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DAN Reminds Divers to Dive Safe During Lobster Mini Season

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DAN Reminds Divers to Dive Safe During Lobster Mini Season

Plan your dive, dive your plan, stay near your buddy, and check your air often

PR Newswire

DURHAM, N.C., July 20, 2018 /PRNewswire/ -- It's almost lobster mini season in Florida — an exciting time to be a diver for sure. But why are the two days that make up lobster mini season the most dangerous 48 hours of diving in Florida each year?

Florida FWC issues more than 50,000 permits annually for lobster mini season, which will take place on July 25 and 26 this year. With everyone searching the same spots, it can get crowded underwater. Lobsters are nocturnal — and fast — which can make it easy to get distracted and lose track of your buddy, especially if you're hunting at night. Even more important, it's easy to lose track of your air supply. With divers pushing themselves to physical, technical and skill limits, there's a potential for serious trouble.

"DAN research shows that hunters are more likely to run out of air or experience a gas embolism than non-hunters because of task loading or distractions," said Petar Denoble, DAN Vice President of Mission. "So whether it's mini season or the regular season, taking the time to prepare can prevent injury and/or death. For example, if you're not a certified night diver, take a course now if you plan to hunt at night. And, of course, before you hit the water, review with your buddy procedures for running out of air or getting separated."

What else can divers do to stack the deck in their favor while lobster hunting?

  1. Check your air — often. While this may sound obvious, it's one of the most forgotten safety measures while hunting. A good rule of thumb? Come back to the surface with at least 500 PSI.
  2. Dive with a buddy, and stay close. Your buddy can help if you get tangled or share air if you run out.

Should an incident happen, call:

  1. 911
  2. DAN at +1 (919) 684-9111

"Over the last 10 years there have been 20 diver deaths during lobster mini season. DAN research also shows that divers who participate in lobster mini season have a 140 percent higher risk of dying while diving than at any other time while diving in Florida," said Bill Ziefle, DAN President and CEO. "We want divers to have fun during mini season, but mostly we want them to come back safely. These goals are not mutually exclusive."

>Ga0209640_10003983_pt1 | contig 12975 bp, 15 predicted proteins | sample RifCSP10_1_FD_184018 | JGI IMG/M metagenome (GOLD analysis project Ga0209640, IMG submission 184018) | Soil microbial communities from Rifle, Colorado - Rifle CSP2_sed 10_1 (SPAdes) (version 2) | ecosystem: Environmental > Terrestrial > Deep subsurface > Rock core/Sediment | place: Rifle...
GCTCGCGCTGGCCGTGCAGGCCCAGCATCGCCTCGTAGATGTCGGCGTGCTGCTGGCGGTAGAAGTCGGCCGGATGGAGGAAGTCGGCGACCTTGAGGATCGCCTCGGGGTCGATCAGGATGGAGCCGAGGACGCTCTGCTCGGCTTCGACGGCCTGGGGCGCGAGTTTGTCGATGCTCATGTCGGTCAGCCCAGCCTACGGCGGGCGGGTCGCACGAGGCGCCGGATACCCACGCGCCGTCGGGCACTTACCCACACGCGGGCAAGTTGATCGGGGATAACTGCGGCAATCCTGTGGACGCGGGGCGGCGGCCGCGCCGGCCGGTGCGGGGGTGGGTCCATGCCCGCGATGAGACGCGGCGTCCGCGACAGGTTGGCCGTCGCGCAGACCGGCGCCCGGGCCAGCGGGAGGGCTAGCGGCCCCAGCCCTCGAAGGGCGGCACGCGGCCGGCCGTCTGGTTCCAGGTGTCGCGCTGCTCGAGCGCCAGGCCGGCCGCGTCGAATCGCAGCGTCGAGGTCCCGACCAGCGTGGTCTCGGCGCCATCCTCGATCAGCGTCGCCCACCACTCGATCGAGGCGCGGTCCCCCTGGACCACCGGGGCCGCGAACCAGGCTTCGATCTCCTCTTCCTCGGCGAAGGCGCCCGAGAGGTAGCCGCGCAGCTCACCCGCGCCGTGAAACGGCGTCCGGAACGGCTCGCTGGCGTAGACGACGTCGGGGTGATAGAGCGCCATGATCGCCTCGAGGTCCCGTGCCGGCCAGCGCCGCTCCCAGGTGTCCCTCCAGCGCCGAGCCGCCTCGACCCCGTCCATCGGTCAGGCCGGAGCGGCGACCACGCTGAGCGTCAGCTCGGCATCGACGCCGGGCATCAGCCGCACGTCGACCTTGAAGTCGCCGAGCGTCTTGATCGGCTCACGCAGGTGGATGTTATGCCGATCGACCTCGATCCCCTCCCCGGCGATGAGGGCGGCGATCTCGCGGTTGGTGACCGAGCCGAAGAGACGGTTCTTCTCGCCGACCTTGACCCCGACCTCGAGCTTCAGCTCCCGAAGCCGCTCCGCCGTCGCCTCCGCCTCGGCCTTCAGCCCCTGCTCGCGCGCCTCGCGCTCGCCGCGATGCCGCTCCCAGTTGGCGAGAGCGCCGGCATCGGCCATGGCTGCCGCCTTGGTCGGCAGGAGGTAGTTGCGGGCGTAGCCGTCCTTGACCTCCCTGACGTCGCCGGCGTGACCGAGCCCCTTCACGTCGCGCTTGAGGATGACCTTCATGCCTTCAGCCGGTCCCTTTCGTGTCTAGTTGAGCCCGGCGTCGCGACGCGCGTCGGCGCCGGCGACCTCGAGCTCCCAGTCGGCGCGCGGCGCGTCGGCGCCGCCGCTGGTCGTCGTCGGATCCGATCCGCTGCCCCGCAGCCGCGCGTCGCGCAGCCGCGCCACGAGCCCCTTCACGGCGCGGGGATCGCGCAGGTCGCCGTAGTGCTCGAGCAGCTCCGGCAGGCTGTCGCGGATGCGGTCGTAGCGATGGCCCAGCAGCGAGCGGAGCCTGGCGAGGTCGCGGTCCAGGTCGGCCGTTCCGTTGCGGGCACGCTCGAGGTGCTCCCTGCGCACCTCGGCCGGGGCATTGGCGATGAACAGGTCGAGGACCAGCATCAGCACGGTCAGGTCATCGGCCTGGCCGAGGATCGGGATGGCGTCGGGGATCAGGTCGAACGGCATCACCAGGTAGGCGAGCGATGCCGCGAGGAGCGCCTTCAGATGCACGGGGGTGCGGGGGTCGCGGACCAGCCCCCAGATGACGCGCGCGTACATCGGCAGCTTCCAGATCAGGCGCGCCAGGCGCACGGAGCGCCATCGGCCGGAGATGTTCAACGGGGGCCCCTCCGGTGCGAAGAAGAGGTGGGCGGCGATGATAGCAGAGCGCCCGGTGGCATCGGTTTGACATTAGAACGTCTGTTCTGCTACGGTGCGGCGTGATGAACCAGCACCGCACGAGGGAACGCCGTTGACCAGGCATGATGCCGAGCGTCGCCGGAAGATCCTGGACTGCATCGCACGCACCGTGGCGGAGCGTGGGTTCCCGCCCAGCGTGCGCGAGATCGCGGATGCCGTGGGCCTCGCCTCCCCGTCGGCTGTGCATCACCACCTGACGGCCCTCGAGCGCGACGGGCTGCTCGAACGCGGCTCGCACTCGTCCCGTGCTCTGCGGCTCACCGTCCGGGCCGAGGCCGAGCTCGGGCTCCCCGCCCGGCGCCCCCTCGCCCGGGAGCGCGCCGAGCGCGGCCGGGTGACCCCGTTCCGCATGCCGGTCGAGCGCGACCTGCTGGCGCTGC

Additional lobster mini season safety tips include:

  • Be physically ready to dive. Ask yourself if you're prepared for the rigors of the hunt. It's ok to say you're not feeling well or to accept that your gear shrunk over the winter and no longer fits. Either rent gear that does (and test it first), or stay dry and buy your bugs at the store.
  • Plan your dive carefully and stick to your plan. Find out about prevailing currents, local underwater hazards, entry/exit points, boat traffic and other marine life that might not take kindly to your poaching their dinner.
  • Do buddy checks. Don't just think your buddy's gear is in good working order, know it.
  • Don't drink and dive. Wait until you're back on dry land to celebrate your haul.
  • Check your medications. Some prescription and over-the-counter meds are not conducive to rigorous diving. Check with your doctor or call DAN to see if there are any issues you need to be aware of.

To see other lobster mini-season safety tools and tips and download the infographic, go to: DAN.org/Lobster.

For up-to-date information about lobster mini season regulations, go to http://myfwc.com/fishing/saltwater/recreational/lobster.

Need to join DAN or renew your membership before mini season?
Go to DAN.org/join.

About DAN: The world's most recognized and respected dive safety organization, Divers Alert Network (DAN) has remained committed to the health and well-being of divers for 38 years. The organization's research, medical services and global-response programs support an extensive network capable of reaching divers with vital injury-prevention initiatives, educational programs and lifesaving evacuations. Every day, hundreds of thousands of divers around the world look to DAN as their dive safety organization.

Media Contact: sjamroz@dan.org  

 

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SOURCE Divers Alert Network

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